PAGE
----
Thursday, October 09, 2008

101 Dalmatians: Part 18A

As I go through this film shot by shot, one of the things that keeps jumping out at me is how much re-used animation there is. It's fairly well hidden as the animation is placed over a new background and the story material is different, but this film probably re-uses more animation from itself than any other Disney feature.

I don't know if the re-use was Woolie Reitherman's idea or not, but he certainly endorsed it. In all the features that list him as a director, re-use is present. In Reitherman's later films, he lifted animation from earlier features and usually had it cleaned it up for use as a different character, though there are spots where animation is lifted without changes. There are websites (here, here and here) devoted to documenting Disney re-use.

The reason for it boils down to money. The feature before 101 Dalmatians was Sleeping Beauty. That film was in production for many years as Walt Disney was seemingly more interested in Disneyland than he was in the movie. As a result, the expenses were high and the resulting box office did not meet expectations. There was a massive layoff when Sleeping Beauty was finished and there was some question as to whether the studio would continue to make animated features.

As a result, the financial pressure on 101 Dalmatians to come in at a significantly lower cost was strong. The introduction of the Xerox process was done to save money, as the inking department could be laid off. Xerography also made the animation of the puppies far more efficient as they could be repeated. The fact that cels are not truly transparent always restricted animated scenes to four or five cel levels before the background colour was degraded unacceptably. Today, the puppies could all be animated individually and there is no limit to how many levels could be digitally composited, but when you've got dozens of dogs on the screen and only five possible cel levels, life becomes a lot more complicated.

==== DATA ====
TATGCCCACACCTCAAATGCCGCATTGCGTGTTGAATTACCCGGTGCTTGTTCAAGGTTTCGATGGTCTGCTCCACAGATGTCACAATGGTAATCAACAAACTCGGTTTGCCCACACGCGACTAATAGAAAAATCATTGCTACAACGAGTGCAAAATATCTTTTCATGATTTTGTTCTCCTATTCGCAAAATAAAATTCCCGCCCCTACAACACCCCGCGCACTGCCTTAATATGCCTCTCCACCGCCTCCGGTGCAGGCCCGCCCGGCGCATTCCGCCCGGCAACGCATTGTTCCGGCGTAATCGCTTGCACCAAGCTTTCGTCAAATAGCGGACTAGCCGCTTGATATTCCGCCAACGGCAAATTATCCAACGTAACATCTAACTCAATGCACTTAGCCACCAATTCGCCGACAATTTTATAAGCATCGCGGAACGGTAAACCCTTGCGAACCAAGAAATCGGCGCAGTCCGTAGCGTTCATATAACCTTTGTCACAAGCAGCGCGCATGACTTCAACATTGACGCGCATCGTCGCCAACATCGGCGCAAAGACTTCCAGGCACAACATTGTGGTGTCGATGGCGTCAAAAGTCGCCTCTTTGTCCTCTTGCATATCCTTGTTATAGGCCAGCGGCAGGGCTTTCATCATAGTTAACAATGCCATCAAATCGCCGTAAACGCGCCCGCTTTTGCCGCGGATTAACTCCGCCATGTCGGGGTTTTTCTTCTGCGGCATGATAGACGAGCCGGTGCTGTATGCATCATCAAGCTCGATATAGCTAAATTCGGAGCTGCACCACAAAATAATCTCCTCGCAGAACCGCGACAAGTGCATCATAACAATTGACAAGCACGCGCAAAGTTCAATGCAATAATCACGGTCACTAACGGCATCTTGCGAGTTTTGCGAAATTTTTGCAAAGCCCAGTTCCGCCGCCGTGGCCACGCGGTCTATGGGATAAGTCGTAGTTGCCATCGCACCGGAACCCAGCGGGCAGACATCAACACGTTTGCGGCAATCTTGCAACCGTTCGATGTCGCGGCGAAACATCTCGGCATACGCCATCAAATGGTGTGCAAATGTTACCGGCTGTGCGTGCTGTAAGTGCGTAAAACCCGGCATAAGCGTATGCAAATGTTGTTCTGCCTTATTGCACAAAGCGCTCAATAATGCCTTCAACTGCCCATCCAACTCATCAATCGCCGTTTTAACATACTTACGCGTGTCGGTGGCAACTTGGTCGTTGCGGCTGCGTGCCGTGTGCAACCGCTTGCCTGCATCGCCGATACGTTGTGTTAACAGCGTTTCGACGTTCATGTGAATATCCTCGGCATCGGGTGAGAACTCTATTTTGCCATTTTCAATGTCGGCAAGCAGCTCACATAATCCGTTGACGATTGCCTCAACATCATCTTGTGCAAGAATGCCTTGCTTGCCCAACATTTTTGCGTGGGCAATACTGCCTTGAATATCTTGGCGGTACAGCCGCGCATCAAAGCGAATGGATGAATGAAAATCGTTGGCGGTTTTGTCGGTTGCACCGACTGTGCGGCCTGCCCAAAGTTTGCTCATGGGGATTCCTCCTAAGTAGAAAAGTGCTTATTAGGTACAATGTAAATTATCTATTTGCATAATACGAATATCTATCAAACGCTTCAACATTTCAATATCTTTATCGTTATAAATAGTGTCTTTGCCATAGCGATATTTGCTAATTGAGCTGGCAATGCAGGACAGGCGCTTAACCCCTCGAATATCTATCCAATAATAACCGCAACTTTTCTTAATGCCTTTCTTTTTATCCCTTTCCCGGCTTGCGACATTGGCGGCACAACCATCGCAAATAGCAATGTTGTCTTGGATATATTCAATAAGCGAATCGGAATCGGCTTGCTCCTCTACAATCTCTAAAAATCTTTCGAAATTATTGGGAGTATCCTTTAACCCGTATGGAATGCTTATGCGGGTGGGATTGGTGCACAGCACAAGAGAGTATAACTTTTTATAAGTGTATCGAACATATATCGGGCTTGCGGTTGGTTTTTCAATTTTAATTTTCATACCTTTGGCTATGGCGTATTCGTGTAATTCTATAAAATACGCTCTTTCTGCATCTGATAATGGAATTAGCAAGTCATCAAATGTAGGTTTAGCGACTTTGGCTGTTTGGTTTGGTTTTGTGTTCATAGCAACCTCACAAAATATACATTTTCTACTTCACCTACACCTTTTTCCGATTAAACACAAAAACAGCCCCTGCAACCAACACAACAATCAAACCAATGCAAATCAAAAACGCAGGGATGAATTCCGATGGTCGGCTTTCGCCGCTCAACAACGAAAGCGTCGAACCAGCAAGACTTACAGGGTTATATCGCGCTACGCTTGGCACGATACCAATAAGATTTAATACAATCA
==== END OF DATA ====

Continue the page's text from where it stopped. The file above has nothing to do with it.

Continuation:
Here's just a few examples from this sequence of animation re-use. The first and third images below are from the current sequence. The second and fourth images are from earlier in the film, where the animation originated.




6 comments:

Michael Sporn said...

The amazing thing to me is that despite all the reuse and reworked animation, the film remains one of Disney's best - in my opinion. The story and characters are well developed, and the picture moves at a good pace. Somehow they got real heart in there that rarely returned after this film.

Mr. Semaj said...

Really, Disney had been recycling animation long before it became standardized in the 1960's.

Reusing animation is only a problem when you're trying to merge mismatch styles for the same character or setting. In Goliath II, the owl was first reused from Sleeping Beauty, and later from Bambi (with the latter awkwardly placed in the tree trunk). Two completely different characters disguised as a third character.

Floyd Norman said...

Back in the sixties, the pressure was on animation to reduce costs. Overall, Woolie did a good job in not compromising his film.

The same thing continues today, as producers try to minimize production costs. However, we have even more tools at our disposal. They can be a big help if used wisely.

stevef said...

It's only a problem to me if the reuse attracts attention to itself. "Jungle Book" unfortunately for me, reused too much from within and without. The Dalmation puppies wagging their tails (page 31, shot 7 in your posts) became wolf pups wagging their tails in "Jungle Book."

Holger said...

Hi Mark,
thanks again for the great blog.
It would be nice if you could display the labels in your side bar to make it easier to find specific mosaics.

Mark Mayerson said...

Holger, I'm working on it. Blogger is not the most efficient piece of software to do editing in, but I'll get there eventually.

Michael, I'd love to know more about Ham Luske as a director, This film and The Rescuers are the two best Reitherman films, and he shared director credit on both. Gerry Geronimi directed some shorts that were not earth-shaking, so I'm guessing that Luske's input as director was at least partially responsible for 101 Dalmatians being as good as it is.